• Explain what a good vs. bad touches are. You can explain a "good touch" as a way for people to show they care for each other and help each other (i.e., hugging, holding hands, changing a baby's diaper). A "bad touch" is the kind you don't like and want it to stop right away (i.e., hitting, kicking, or touching private parts). Reassure your child that most touches are okay touches, but that they should say "NO" and need to tell you about any touches that are confusing or that scare them.

  • Give your children a solid rule. Teach them it is NOT okay for anyone to look at or touch their private parts, or what is covered by their swimsuits. It is easier for a child to follow a rule, and they will more immediately recognize a "bad touch" if they have this guideline in mind. Reassure your children that you will listen to them, believe them, and want to keep them protected.

  • Control media exposure. Get to know the rating systems of video games, movies, and television shows and make use of the parental controls available through many internet, cable, and satellite providers. Providing appropriate alternatives is an important part of avoiding exposure to sexual content in the media. Be aware that children may see adult sexual behaviors in person or on screens and may not tell you that this has occurred.

  • Review this information regularly with your children. Some good times to talk to your children about personal safety are during bath time, bedtime, and before any new situation. From child care to sports practices to dance classes, not to mention camps and after-school programs, children are meeting and interacting with many different adults and children on a daily basis.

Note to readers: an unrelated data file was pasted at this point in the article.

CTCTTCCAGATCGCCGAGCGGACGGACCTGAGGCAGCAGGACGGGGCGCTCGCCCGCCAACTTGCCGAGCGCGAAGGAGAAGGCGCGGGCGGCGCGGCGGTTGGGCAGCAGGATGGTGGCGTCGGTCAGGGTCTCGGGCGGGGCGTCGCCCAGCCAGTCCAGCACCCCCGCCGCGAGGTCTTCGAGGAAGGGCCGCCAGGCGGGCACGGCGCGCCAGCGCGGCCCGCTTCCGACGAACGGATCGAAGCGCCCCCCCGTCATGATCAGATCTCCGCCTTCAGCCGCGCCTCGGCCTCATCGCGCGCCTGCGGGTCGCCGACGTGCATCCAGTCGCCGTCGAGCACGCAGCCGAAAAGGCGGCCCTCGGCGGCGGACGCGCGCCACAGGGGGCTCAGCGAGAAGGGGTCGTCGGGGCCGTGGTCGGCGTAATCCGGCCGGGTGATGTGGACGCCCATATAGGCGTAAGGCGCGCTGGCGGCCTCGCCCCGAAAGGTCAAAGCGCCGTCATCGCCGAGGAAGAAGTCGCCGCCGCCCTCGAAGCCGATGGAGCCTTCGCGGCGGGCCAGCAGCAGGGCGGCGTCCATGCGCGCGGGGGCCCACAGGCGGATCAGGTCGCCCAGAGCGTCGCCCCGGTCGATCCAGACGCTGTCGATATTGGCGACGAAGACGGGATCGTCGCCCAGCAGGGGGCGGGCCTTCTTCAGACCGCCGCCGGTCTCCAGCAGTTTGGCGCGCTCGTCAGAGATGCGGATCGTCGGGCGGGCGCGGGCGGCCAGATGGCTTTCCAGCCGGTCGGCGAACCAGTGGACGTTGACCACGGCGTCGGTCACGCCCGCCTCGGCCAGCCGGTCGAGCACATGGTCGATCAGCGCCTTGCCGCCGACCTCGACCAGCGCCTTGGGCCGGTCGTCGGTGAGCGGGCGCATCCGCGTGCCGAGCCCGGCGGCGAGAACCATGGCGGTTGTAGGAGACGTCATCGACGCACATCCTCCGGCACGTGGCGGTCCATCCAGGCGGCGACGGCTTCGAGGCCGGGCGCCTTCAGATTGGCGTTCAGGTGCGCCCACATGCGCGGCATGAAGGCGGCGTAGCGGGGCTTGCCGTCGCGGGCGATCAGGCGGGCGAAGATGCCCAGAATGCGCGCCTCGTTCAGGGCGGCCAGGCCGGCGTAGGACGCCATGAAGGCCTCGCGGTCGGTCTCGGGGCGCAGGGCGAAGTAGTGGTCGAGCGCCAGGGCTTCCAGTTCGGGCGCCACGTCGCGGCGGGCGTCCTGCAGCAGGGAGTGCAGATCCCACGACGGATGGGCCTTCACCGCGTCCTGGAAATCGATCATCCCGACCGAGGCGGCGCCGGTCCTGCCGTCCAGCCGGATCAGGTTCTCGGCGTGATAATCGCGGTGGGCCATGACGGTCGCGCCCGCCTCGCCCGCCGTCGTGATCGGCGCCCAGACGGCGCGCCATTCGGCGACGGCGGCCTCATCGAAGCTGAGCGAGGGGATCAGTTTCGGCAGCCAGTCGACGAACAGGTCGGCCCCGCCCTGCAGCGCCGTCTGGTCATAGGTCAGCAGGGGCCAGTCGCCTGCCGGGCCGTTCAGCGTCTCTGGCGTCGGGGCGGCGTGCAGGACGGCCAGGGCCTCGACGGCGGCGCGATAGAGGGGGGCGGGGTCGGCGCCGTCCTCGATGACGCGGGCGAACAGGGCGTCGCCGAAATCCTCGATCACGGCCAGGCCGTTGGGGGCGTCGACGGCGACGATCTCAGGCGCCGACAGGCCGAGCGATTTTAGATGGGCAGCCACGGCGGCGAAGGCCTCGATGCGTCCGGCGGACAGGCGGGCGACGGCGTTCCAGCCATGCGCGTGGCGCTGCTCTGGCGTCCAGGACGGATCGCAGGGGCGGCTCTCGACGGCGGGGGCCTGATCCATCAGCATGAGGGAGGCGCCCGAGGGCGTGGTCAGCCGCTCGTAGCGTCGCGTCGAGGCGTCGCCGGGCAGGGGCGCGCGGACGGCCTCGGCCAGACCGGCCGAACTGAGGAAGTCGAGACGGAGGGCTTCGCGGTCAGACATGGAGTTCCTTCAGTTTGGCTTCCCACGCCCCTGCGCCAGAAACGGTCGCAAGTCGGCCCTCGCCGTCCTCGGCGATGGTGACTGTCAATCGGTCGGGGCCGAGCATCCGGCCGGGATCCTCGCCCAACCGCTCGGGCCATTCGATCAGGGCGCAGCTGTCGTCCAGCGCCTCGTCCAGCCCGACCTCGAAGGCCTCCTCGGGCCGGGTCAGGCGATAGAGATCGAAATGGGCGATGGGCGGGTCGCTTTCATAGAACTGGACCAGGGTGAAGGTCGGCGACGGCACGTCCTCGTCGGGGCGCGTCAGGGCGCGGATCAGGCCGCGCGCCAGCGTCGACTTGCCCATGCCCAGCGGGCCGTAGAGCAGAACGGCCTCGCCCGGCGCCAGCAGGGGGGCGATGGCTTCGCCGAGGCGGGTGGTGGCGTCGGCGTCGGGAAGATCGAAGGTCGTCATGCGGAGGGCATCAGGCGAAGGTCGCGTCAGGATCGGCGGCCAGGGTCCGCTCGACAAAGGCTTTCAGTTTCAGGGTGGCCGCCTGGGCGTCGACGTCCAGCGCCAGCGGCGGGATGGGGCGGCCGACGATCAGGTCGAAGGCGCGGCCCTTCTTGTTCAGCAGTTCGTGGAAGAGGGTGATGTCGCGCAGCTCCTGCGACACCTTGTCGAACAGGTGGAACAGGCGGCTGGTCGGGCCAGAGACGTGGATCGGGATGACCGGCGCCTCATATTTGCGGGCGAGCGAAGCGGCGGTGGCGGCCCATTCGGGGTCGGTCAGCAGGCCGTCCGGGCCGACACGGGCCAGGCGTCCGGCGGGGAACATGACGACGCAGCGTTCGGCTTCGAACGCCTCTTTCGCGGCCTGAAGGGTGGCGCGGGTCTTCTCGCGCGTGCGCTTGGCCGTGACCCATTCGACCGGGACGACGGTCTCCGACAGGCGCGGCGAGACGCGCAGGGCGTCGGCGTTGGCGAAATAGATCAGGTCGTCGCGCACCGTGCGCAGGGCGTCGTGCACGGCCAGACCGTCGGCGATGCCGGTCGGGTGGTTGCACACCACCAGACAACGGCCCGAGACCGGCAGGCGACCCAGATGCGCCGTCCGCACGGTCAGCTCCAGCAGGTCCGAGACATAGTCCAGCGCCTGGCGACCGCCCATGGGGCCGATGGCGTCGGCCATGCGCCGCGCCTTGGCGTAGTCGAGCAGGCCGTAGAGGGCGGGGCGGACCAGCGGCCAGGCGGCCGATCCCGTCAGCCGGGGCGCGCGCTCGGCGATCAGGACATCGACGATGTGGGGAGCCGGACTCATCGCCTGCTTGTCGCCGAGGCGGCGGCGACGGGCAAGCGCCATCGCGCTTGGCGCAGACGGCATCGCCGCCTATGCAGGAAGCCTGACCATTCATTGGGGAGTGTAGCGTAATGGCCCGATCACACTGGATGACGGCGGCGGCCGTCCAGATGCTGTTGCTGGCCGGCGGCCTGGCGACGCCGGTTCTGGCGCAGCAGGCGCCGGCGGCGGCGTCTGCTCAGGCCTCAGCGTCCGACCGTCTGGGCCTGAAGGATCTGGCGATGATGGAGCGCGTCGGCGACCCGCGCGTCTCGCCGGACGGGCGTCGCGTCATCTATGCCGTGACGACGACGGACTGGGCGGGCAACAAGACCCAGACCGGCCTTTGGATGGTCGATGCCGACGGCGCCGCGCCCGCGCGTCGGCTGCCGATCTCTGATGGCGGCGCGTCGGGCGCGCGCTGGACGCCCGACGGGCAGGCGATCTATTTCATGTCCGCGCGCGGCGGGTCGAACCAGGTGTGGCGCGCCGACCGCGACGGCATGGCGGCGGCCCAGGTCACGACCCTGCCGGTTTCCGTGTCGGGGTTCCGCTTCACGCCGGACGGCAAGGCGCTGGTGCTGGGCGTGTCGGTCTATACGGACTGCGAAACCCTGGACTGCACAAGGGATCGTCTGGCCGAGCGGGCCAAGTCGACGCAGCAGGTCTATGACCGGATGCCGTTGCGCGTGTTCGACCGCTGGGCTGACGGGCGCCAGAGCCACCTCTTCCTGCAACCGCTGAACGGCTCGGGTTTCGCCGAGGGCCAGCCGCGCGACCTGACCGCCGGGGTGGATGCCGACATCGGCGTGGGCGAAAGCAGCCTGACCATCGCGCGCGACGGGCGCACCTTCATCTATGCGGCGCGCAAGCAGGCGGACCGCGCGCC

• Expect questions. The questions your child asks and the answers that are appropriate to give will depend on your child's age and ability to understand. The following tips might make it easier for both of you:

    • Don't laugh or giggle, even if the question is cute. Don't react with anger. Your child shouldn't be made to feel ashamed for his or her curiosity.

    • Be brief. Don't go into a long explanation. Answer in simple terms. For example, your preschooler doesn't need to know the details of intercourse.

    • See if your child wants or needs to know more. Follow up your answers with, "Does that answer your question?"

    • Listen to your child's responses and reactions.

    • Be prepared to repeat yourself.

Talk to Your Child's Pediatrician

If you are currently dealing with any of these issues or have additional questions, talk to your child's pediatrician. He or she can work with you to distinguish age-appropriate and normal sexual behaviors from behaviors that are developmentally inappropriate or signal potential abuse. Asking for help simply means you want what is best for your child, and you will do whatever you can to help him or her succeed.

Additional Information & Resources:


Last Updated
7/19/2016
Source
American Academy of Pediatrics (Copyright © 2016)
The information contained on this Web site should not be used as a substitute for the medical care and advice of your pediatrician. There may be variations in treatment that your pediatrician may recommend based on individual facts and circumstances.